05 August, 2008

The Candidates and the Eleventh Amendment

This is the tenth post in an ongoing series regarding the major Presidential candidates and their views on civil liberties.

This post is about Senator John McCain's (R-AZ) and Senator Barack Obama's (D-IL) views pertaining to the Eleventh Amendment to the U.S. Constitution. Regular readers were no doubt expecting this post to deal with the Ninth Amendment, but I have decided to deal with the Ninth and Tenth Amendments last.

Except for those two, we've finished the Bill of Rights, so now we're definitely beyond the knowledge of most Americans. What's the text of the Eleventh Amendment?

The Judicial power of the United States shall not be construed to extend to any suit in law or equity, commenced or prosecuted against one of the United States by Citizens of another State, or by Citizens or Subjects of any Foreign State.

Some might say this is both a "federalist" and an "anti-Federalist" amendment, since defines sovereign immunity from federal courts on the one hand while limiting the sovereignty of the states on the other. However, it does protect one important right, the right of citizens of one state to sue another state.

As an aside, it also says that Federal Courts have no jurisdiction in any suits between persons and states (giving back to the Federalists after taking away in the other part). Some people claim that this means that the U.S. Supreme Court had no jurisdiction in Bumediene v. Bush, a case we've noted many times in reference to granting rights to Guantanamo detainees. Of course, one could also argue that the Eleventh Amendment would prohibit the U.S. Supreme Court's involvement in many cases, including Bush v. Gore. This part of the Amendment is confusing to scholars and justices alike and appears to contradict, rather than clarify, Article III of the Constitution.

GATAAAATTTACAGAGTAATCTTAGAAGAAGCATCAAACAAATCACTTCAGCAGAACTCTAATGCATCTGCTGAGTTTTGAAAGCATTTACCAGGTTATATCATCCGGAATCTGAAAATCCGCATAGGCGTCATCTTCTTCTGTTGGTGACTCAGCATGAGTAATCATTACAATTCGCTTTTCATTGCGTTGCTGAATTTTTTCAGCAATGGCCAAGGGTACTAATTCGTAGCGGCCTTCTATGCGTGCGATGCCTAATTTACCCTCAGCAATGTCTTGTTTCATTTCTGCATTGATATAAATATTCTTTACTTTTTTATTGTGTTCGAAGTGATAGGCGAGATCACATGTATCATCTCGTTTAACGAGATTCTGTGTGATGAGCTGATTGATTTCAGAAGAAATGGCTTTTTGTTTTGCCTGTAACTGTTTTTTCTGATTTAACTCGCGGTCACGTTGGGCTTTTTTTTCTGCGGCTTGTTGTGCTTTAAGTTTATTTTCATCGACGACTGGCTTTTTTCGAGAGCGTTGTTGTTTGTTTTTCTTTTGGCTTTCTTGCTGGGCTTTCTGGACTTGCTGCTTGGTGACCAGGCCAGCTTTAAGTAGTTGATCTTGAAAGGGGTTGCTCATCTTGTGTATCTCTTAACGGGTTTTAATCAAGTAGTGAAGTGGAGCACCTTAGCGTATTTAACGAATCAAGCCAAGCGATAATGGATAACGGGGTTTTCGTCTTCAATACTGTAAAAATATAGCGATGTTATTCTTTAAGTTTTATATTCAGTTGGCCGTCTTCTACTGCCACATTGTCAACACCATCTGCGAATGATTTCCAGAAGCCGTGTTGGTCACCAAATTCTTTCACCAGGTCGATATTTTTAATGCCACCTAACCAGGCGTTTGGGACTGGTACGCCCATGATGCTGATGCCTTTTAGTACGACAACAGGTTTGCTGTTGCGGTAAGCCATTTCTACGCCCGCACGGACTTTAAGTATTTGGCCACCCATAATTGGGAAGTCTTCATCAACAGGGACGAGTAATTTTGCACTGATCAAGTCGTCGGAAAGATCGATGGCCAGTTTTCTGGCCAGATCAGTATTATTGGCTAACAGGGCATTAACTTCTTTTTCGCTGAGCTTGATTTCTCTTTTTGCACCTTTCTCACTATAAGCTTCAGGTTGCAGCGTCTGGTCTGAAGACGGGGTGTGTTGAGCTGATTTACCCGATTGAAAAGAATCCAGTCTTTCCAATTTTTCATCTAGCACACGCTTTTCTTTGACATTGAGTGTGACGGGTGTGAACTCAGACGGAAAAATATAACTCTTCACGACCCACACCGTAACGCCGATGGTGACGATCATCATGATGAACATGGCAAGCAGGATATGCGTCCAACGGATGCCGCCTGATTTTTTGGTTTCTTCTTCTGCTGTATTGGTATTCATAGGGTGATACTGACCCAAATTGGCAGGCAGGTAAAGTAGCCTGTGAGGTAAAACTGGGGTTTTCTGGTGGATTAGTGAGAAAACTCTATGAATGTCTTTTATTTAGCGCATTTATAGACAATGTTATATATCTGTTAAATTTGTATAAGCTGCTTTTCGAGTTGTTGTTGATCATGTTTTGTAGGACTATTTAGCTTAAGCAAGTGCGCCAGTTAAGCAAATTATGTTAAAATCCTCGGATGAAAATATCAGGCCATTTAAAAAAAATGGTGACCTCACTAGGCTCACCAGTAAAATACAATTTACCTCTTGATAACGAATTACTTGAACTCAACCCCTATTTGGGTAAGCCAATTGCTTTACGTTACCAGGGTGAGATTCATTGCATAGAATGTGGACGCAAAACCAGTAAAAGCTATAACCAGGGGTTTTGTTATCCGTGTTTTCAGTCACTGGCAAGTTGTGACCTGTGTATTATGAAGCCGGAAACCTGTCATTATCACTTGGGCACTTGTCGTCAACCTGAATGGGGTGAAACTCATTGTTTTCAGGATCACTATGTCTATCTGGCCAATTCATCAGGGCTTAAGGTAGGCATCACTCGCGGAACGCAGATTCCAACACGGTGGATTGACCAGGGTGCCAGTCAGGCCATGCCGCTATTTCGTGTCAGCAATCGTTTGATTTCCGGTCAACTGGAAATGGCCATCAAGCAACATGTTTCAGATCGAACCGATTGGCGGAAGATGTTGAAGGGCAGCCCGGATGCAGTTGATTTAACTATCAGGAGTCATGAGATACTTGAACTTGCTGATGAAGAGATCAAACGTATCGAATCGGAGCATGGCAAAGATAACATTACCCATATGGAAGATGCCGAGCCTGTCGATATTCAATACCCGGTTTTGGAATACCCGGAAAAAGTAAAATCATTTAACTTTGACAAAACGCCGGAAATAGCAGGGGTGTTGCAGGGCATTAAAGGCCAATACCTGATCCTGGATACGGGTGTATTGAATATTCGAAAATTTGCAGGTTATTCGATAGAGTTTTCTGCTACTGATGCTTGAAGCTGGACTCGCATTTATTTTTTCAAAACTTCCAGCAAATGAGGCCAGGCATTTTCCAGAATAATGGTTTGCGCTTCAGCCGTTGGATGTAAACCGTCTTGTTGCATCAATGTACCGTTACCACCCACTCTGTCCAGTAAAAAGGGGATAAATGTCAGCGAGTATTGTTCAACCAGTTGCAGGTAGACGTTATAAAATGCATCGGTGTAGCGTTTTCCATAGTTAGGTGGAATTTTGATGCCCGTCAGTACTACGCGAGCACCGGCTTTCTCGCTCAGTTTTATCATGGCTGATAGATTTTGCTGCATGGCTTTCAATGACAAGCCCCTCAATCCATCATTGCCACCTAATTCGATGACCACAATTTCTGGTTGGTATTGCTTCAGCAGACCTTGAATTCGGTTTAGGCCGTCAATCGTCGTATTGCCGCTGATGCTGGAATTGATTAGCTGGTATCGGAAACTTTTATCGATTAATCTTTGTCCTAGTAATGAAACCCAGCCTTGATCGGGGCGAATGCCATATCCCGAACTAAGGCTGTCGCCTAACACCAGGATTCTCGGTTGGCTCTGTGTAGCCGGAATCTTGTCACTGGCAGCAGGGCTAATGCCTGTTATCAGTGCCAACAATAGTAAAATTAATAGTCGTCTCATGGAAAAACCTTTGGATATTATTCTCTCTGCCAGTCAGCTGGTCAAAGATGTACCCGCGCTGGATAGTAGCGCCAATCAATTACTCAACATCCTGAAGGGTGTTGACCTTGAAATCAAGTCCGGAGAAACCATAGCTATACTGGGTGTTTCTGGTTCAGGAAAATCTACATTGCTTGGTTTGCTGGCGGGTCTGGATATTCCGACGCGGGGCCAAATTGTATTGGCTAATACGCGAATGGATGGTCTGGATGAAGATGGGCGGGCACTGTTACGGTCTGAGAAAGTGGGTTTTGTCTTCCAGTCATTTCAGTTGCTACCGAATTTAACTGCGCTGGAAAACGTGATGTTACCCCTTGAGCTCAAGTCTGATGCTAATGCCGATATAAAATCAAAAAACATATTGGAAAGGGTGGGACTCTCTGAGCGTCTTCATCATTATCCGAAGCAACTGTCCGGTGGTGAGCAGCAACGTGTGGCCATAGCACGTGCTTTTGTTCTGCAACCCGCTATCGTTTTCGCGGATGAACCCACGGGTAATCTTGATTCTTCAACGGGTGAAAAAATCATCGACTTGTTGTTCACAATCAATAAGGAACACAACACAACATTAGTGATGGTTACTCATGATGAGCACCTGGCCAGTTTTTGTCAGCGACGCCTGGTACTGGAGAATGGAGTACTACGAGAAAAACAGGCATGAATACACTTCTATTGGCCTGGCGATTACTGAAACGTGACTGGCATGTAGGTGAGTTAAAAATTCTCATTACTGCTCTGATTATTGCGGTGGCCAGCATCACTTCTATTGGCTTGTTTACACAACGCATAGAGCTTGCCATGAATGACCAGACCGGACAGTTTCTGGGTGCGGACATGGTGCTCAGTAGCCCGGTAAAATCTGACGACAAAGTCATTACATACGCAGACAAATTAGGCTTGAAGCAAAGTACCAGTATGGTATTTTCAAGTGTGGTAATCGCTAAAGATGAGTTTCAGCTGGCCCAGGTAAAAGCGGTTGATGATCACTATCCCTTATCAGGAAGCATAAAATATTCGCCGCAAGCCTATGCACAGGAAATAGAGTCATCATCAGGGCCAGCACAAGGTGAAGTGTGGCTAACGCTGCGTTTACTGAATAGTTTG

As usual, we'll start with Barack Obama.

There's only one thing I can find pertaining to Barack Obama and the Eleventh Amendment and that is his Senate co-sponsorship of the Employment Non-Discrimination Act (ENDA). Critics claim that since it allows Federal civil damage actions against States, that it violates the Eleventh Amendment. Interesting. How do we judge this? It grants civil liberties, yet opposes the constitution? Since we are looking at this from a "libertarian perspective", it seems relevant to say that (from that perspective) ENDA is right and the Eleventh Amendment is wrong.

And now to John McCain.

Once again, there's little here to go on, however McCain opposed ENDA.

That's all I've got and it's not much.


Obama: B+. He starts with a B, since there is so little to go on here, but moves up a tick due to support of ENDA.

McCain: B-. He starts with a B, since there is so little to go on here, but moves down a tick due to opposition of ENDA.

Eleventh Amendment: Advantage Obama

Results so far:

Obama McCain
First Amendment* F
Second Amendment D- C-
Third Amendment B B
Fourth Amendment D+ D+
Fifth Amendment D+ B-
Sixth Amendment B B
Seventh Amendment C C
Eighth Amendment C B
Eleventh Amendment B+ B-

* Obama's First Amendment grade lowered as documented in this post.

UPDATE: Obama's First Amendment grade lowered to F as documented in this post.

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